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Newell: Strong December jobs report suggests rosier economy in 2020

Newell Normand
January 14, 2020 - 5:04 pm

The final jobs report of 2019 came out this past Friday, and though the U.S. economy added 145,000 jobs and unemployment is holding stead at 3.5%, the report is getting mixed reviews from experts and pundits. Newell invited’s Senior Economic Analyst Mark Hamrick onto the show Tuesday morning to help make sense of the numbers.

So what does the jobs report reveal?

“First of all, we can be thankful that the economic expansion is continuing this far along,” Hamrick said. “If you recall, just over a year ago in December of 2018 there were great concerns that a recession might be developing sooner rather than later. A lot of things happened since then; the Fed cut rates three times, the US and China basically declared a ceasefire in the trade war, it looks like Breixit will be handled perhaps not quite as violently as many has feared… so in the jobs report, we saw 145,000 jobs added, the average for the past three months 184,000. All of that is certainly well above the level we need to keep pace with growth in the population to keep unemployment stable, and the jobless rate is still at 3.5%, a 50-year low.”

“That in and of itself is a really shocking statistic,” Newell said, “In light of what’s happening domestically where we continue to have a trade war going on, the reinvention of NAFTA still not passed, and a lot of other political pressures that are still creating uncertainty.”

“I was talking to a colleague this morning who covers the airline industry and he told me that earnings from Delta were quite solid on both the leisure and business side,” Hamrick replied. “I joked that people are still buying airline tickets and drinking kombucha despite the political fractiousness in DC. There is an aspect of that which is remarkable, and maybe that speaks to the steadfastness of the American public, which is able to ignore all the noise that does exist out there… consumers are going to continue to do their thing for as long as the job market enbables them. That’s what we’re seeing.”

A little later in the program, Newell asked Hamrick about how the housing markets’ position as an economic indicator may have evolved over the last decade since the Great Recession.

“In college, we always looked at housing starts stimulating the economy,” Newell said. “When you look at that in relation to a third of our workforce making ten dollars an hour, is the housing criteria falling by the wayside? For so many years we just relaxed the underwriting criteria for loans, create these housing starts to jumpstart the economy. But because of all the bank failures, the regulators are in their shops all the time and it’s not as easy to do that anymore. You look at this workforce now, with yearly earnings of $18,000… that doesn’t buy you much of a house!”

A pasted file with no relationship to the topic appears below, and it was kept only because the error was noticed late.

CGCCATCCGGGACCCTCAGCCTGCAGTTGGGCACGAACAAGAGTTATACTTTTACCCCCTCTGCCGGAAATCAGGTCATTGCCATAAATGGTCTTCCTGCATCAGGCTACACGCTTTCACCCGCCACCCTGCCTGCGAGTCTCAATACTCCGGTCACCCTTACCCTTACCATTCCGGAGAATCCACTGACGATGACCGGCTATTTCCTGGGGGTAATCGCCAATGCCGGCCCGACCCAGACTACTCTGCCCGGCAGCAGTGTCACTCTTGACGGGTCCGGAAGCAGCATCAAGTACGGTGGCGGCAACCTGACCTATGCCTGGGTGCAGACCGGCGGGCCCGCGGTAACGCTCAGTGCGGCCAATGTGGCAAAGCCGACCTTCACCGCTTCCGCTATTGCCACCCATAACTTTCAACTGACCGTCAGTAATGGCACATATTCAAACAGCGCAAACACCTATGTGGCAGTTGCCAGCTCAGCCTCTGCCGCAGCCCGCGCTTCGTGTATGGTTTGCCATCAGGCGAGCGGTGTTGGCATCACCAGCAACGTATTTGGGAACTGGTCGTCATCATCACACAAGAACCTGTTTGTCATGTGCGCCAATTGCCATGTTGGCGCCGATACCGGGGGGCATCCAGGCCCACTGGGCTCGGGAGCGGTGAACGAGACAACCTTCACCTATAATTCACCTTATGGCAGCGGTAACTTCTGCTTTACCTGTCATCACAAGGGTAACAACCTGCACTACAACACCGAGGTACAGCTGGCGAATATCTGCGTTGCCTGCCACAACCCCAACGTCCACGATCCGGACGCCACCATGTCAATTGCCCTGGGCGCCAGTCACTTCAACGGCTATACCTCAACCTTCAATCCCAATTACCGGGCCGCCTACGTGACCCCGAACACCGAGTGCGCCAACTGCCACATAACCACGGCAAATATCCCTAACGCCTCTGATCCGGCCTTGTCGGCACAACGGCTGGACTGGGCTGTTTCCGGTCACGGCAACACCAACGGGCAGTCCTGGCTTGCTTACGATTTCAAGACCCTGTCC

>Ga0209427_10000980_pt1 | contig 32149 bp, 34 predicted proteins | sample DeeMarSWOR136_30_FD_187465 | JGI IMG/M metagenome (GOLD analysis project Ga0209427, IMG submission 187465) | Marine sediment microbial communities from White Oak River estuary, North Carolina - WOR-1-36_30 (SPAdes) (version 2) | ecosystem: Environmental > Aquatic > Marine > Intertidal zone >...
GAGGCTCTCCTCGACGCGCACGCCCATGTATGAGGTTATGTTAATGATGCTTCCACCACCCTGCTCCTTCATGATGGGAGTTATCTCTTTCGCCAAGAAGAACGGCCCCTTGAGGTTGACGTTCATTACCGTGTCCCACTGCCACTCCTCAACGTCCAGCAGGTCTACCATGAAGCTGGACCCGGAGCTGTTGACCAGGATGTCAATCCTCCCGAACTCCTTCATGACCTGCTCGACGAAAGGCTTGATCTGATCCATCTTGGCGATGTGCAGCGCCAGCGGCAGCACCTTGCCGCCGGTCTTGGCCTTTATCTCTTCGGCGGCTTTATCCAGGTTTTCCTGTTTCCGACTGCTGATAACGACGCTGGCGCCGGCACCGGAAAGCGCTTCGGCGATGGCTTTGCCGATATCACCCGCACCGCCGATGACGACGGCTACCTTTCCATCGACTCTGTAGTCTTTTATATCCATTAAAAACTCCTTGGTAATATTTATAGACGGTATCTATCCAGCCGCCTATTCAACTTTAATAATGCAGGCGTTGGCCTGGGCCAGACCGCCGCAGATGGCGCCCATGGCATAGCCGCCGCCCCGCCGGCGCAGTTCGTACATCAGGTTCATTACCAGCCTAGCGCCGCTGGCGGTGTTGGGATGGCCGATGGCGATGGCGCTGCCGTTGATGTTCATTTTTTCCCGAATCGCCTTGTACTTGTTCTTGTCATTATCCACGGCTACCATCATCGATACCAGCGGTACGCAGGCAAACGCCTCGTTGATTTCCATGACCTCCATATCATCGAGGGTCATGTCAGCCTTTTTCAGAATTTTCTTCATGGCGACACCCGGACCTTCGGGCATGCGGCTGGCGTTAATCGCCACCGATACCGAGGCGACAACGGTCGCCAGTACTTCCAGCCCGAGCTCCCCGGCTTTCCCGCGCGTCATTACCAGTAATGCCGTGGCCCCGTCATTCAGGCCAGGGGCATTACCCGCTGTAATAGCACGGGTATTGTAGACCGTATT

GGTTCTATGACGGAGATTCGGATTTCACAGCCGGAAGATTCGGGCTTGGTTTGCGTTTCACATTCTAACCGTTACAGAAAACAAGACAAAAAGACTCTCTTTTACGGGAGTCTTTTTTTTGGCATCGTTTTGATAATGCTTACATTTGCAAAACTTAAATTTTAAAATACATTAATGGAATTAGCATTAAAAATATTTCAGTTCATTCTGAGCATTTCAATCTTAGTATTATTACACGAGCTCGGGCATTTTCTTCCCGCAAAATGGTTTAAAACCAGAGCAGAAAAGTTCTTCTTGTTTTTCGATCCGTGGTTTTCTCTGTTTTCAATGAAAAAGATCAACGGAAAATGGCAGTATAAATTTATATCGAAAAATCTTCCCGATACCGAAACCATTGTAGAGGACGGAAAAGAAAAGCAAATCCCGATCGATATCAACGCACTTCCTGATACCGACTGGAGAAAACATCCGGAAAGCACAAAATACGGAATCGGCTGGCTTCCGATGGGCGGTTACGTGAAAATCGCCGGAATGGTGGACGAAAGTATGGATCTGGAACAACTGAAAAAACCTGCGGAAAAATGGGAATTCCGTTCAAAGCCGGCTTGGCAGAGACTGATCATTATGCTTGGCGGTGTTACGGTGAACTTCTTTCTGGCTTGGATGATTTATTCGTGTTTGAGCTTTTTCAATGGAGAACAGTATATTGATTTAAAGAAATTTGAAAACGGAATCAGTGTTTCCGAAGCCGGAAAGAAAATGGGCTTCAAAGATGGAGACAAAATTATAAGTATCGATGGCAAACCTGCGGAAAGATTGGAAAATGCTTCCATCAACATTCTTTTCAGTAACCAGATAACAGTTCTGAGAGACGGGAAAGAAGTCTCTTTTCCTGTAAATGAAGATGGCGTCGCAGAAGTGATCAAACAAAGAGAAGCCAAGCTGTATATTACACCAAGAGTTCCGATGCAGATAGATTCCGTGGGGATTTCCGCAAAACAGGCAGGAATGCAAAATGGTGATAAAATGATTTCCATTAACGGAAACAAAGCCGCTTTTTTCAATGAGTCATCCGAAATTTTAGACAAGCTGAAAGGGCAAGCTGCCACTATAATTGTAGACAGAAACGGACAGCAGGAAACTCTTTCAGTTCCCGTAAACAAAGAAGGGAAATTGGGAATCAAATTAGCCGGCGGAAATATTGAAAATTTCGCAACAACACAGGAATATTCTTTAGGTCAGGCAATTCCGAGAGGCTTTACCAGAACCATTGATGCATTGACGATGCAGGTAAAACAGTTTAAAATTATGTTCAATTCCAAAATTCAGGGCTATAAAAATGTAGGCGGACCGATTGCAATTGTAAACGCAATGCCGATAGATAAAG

“That’s a good point,” Hamrick answered. “I think the housing market story for this year, barring something unforeseen, should be one of the  more positive aspects of the economy. Experts in the housing market say that among some of the primary challenges there is just low supply, particularly in new building. Some builders have gotten wise that if you build a home at a lower price point, they’ll buy it. It’s a challenge for many young people to either have the sufficient down payment or have the means to make a monthly payment. Homebuilding is still well below the peak we saw in the pre-bust era and we might not see those numbers again for some time. It’s widely understood that there’s a shortage of supply of homes for sale. Eventually young people will get married and want to raise families, and even people in the home construction industry will say that while there’s a lot of capital being spent on multi-family apartments and condos, eventually, the younger generations will come of age and won’t always want to live in the city. I think some of that will naturally progress, but it’s only really been since we saw a decline in interest rates in the last year that the housing market has moved from being a detractor form US growth to adding to US growth, and that’s a positive.”

“Going into the new year, with everyone talking about what’s up and what’s down, and if we’ll enter into another type of restrictive economy… what are your thoughts on 2020?” Newell asked.

“There’s no recession that’s immediately visible, but having said that, one will happen,” Hamrick concluded. “It’s just a question of when, and how deep will it be and how long will it last. We’ve had some that were no-skin-off-the-teeth, so to speak, but obviously the last one was horrific. We also have to acknowledge that there are communities and neighborhoods all over this country that haven't participated in the expansion, and some of that have benefited tremendously. Now is the time to make hay while the sun does shine, and that means save for emergencies, save for retirement, look for a new job… because all those things will be harder if we’re in a downturn.”

Hear the entire interview in the audio player below.

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